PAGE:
Curiosity Cube to make STEM fun for children
The Curiosity Cube is a travelling cargo equipped with labs, virtual reality technology and other opportunities that aim to provide students with a hands-on experience when learning about science. The programme is developed by Millipore Sigma, a biotech company, whose volunteers teach students of fourth through eighth grade about the branches of science.’
The programme targets Title I schools in Washington and aims to trigger interest in STEM fields by reaching out to schools that don’t have as many opportunities.
To celebrate the 150th anniversary of the periodic table and its 118 elements, the Cube’s focus was on three avenues of life where the elements can be found: nature, the body and technology. Students worked with digital microscopes and tested water samples to explore the elements in nature.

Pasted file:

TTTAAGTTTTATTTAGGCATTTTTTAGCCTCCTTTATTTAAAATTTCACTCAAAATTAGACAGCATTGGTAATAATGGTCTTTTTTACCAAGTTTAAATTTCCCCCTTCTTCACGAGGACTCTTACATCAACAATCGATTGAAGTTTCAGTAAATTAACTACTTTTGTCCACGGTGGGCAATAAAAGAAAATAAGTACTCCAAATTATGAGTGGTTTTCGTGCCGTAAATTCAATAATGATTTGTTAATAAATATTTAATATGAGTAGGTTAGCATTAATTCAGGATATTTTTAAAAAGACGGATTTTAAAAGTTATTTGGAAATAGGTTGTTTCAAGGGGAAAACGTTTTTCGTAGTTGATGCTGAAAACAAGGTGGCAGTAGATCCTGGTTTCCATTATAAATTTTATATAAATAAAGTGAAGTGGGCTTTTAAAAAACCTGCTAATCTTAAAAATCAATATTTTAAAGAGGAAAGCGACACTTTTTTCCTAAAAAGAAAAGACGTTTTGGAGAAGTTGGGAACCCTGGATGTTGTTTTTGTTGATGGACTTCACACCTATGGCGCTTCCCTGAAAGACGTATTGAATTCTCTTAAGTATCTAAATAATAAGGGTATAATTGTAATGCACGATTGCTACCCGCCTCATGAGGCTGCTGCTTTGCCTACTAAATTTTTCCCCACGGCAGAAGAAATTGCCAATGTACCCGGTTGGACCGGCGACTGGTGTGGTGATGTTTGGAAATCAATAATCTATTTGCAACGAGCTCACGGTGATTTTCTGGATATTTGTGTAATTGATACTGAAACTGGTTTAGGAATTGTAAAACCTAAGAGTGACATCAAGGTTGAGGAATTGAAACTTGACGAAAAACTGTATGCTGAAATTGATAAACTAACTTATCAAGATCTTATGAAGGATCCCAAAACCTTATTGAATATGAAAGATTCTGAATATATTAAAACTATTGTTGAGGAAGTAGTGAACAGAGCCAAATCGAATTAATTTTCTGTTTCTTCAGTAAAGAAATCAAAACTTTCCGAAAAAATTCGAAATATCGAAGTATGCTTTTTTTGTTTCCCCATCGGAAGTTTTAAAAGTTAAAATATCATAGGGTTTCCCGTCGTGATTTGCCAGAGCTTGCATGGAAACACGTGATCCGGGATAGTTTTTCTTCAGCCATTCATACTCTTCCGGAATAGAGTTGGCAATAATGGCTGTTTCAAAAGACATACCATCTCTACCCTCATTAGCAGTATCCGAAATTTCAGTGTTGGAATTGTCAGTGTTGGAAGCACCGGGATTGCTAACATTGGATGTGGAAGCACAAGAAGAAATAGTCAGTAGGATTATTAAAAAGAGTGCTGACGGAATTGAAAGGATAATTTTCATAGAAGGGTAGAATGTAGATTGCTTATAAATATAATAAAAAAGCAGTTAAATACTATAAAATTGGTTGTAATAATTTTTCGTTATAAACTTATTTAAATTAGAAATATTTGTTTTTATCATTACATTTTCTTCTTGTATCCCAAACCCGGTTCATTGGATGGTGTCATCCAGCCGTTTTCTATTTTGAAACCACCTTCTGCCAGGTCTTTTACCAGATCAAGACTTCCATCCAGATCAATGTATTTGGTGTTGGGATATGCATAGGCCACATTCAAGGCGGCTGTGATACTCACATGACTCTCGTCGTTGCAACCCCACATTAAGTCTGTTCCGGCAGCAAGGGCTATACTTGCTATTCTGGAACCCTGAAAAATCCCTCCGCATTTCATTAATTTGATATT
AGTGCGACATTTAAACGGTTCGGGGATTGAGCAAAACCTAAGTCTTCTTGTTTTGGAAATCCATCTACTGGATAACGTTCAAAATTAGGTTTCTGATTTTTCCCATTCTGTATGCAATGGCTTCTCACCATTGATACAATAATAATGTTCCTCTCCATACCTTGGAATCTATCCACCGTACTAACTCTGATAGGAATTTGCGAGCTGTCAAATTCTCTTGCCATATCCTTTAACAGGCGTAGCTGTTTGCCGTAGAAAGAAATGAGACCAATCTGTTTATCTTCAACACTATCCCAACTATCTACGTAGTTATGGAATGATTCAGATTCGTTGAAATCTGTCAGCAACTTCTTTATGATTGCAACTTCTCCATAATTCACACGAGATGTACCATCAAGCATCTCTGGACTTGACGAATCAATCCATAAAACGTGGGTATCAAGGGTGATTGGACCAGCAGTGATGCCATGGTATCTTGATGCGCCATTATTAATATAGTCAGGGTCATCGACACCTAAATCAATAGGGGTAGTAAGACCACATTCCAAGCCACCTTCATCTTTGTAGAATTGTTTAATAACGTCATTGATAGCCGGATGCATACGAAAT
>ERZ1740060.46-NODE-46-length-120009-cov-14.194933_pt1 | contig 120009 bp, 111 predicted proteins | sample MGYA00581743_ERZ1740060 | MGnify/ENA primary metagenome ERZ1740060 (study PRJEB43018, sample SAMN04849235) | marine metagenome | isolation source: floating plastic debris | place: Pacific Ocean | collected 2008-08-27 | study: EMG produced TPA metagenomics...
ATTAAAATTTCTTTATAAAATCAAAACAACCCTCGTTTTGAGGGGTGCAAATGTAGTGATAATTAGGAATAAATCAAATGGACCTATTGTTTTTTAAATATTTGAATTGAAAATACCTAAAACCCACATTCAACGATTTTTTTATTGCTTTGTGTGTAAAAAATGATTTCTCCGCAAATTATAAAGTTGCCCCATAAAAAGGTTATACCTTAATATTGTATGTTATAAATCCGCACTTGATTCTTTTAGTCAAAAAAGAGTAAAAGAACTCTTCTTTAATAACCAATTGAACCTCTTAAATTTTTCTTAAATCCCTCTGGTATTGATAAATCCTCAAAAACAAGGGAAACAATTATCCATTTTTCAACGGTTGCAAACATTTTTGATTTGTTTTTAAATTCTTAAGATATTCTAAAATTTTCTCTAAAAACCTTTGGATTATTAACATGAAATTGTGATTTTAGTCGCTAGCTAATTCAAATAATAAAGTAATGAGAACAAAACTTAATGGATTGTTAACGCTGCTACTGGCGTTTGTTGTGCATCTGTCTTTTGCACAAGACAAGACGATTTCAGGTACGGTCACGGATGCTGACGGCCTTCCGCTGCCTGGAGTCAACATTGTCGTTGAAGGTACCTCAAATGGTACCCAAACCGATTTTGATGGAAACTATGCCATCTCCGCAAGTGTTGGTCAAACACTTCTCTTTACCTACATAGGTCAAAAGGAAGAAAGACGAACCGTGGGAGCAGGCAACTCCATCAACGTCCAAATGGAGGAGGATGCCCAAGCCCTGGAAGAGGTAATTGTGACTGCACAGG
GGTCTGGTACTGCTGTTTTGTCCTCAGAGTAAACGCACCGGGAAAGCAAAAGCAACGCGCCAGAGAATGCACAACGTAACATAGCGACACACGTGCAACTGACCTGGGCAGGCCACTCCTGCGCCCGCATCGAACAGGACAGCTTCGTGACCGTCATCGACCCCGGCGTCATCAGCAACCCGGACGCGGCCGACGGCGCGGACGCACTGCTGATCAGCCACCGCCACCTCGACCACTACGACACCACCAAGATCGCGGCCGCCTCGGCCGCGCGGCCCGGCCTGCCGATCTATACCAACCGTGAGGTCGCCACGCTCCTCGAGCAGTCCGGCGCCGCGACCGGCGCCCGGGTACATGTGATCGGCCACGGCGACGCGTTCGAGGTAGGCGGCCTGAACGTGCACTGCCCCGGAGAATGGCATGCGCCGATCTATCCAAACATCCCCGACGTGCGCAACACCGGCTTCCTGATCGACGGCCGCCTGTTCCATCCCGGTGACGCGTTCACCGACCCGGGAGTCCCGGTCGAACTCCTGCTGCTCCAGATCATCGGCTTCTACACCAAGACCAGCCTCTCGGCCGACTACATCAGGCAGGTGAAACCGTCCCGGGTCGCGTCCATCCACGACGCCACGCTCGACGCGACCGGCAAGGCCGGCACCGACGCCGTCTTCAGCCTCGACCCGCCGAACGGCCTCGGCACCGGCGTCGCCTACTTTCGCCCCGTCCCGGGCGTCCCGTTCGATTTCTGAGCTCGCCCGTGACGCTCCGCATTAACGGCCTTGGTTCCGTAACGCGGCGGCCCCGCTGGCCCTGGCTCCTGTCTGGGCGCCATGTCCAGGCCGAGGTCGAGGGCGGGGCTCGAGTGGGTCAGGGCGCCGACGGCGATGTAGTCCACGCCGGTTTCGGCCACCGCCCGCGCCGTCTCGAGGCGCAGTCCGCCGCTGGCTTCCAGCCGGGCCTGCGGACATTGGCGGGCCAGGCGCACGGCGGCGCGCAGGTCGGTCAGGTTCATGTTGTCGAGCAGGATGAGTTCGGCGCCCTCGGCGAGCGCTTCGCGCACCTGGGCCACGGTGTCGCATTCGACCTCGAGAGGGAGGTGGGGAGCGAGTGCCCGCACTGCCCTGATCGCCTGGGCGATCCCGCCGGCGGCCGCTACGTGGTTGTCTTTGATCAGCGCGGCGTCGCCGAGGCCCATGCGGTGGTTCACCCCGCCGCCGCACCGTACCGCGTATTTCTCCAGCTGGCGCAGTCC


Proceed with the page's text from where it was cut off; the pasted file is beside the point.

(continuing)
‘They test three different ways water can be contaminated – physical, biological and chemical,’ said Natalie Randolph, coordinator of the Curiosity Cube.
The students can use virtual reality technology to explore body organs – the heart, lungs and bones.
To drive the point home that elements are also found in technology, the students can also build mining models, which Randolph calls the ‘robot exhibit’.
‘We look at how we get the raw materials that go into making our cellphones and other technology. Lithium, carbon and gold are all mined,’ said Randolph. The model robot is one of the biggest highlights of the exhibition.